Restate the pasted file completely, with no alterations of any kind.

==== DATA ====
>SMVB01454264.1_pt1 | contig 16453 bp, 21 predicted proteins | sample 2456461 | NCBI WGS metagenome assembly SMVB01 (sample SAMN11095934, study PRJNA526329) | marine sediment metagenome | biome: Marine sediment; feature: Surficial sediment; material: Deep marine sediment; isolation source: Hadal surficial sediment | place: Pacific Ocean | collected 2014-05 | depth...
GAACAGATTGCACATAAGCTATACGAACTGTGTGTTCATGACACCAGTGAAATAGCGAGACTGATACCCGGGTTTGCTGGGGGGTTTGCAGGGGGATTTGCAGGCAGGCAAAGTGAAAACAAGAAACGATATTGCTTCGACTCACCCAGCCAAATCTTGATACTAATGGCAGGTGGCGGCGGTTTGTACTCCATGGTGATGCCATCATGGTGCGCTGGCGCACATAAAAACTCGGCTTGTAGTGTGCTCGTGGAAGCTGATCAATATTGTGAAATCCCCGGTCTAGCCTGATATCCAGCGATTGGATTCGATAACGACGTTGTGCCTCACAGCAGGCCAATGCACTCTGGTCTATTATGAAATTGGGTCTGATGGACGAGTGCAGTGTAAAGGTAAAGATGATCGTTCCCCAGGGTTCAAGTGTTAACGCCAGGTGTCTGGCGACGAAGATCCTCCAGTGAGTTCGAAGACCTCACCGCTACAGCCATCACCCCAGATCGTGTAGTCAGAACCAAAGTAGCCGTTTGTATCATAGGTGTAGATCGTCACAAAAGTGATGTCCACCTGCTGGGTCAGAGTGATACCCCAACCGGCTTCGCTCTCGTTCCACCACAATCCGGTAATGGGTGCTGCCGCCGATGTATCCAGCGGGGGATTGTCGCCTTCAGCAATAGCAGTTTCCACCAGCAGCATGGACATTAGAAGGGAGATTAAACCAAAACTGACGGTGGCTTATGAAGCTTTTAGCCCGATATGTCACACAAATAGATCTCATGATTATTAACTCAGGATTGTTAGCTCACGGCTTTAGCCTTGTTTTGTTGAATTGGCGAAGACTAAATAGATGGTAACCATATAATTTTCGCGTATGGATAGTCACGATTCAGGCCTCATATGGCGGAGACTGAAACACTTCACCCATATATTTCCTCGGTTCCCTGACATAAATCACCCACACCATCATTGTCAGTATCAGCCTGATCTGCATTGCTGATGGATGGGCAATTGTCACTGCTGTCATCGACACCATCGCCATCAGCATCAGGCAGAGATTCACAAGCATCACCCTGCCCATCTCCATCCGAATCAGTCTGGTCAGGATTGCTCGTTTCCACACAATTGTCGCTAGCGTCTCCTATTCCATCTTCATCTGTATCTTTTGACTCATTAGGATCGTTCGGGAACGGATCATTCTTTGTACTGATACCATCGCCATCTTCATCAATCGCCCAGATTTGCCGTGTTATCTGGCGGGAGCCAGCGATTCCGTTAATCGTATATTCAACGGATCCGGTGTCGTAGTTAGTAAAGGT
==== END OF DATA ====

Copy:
>SMVB01454264.1_pt1 | contig 16453 bp, 21 predicted proteins | sample 2456461 | NCBI WGS metagenome assembly SMVB01 (sample SAMN11095934, study PRJNA526329) | marine sediment metagenome | biome: Marine sediment; feature: Surficial sediment; material: Deep marine sediment; isolation source: Hadal surficial sediment | place: Pacific Ocean | collected 2014-05 | depth...
GAACAGATTGCACATAAGCTATACGAACTGTGTGTTCATGACACCAGTGAAATAGCGAGACTGATACCCGGGTTTGCTGGGGGGTTTGCAGGGGGATTTGCAGGCAGGCAAAGTGAAAACAAGAAACGATATTGCTTCGACTCACCCAGCCAAATCTTGATACTAATGGCAGGTGGCGGCGGTTTGTACTCCATGGTGATGCCATCATGGTGCGCTGGCGCACATAAAAACTCGGCTTGTAGTGTGCTCGTGGAAGCTGATCAATATTGTGAAATCCCCGGTCTAGCCTGATATCCAGCGATTGGATTCGATAACGACGTTGTGCCTCACAGCAGGCCAATGCACTCTGGTCTATTATGAAATTGGGTCTGATGGACGAGTGCAGTGTAAAGGTAAAGATGATCGTTCCCCAGGGTTCAAGTGTTAACGCCAGGTGTCTGGCGACGAAGATCCTCCAGTGAGTTCGAAGACCTCACCGCTACAGCCATCACCCCAGATCGTGTAGTCAGAACCAAAGTAGCCGTTTGTATCATAGGTGTAGATCGTCACAAAAGTGATGTCCACCTGCTGGGTCAGAGTGATACCCCAACCGGCTTCGCTCTCGTTCCACCACAATCCGGTAATGGGTGCTGCCGCCGATGTATCCAGCGGGGGATTGTCGCCTTCAGCAATAGCAGTTTCCACCAGCAGCATGGACATTAGAAGGGAGATTAAACCAAAACTGACGGTGGCTTATGAAGCTTTTAGCCCGATATGTCACACAAATAGATCTCATGATTATTAACTCAGGATTGTTAGCTCACGGCTTTAGCCTTGTTTTGTTGAATTGGCGAAGACTAAATAGATGGTAACCATATAATTTTCGCGTATGGATAGTCACGATTCAGGCCTCATATGGCGGAGACTGAAACACTTCACCCATATATTTCCTCGGTTCCCTGACATAAATCACCCACACCATCATTGTCAGTATCAGCCTGATCTGCATTGCTGATGGATGGGCAATTGTCACTGCTGTCATCGACACCATCGCCATCAGCATCAGGCAGAGATTCACAAGCATCACCCTGCCCATCTCCATCCGAATCAGTCTGGTCAGGATTGCTCGTTTCCACACAATTGTCGCTAGCGTCTCCTATTCCATCTTCATCTGTATCTTTTGACTCATTAGGATCGTTCGGGAACGGATCATTCTTTGTACTGATACCATCGCCATCTTCATCAATCGCCCAGATTTGCCGTGTTATCTGGCGGGAGCCAGCGATTCCGTTAATCGTATATTCAACGGATCCGGTGTCGTAGTTAGTAAAGGT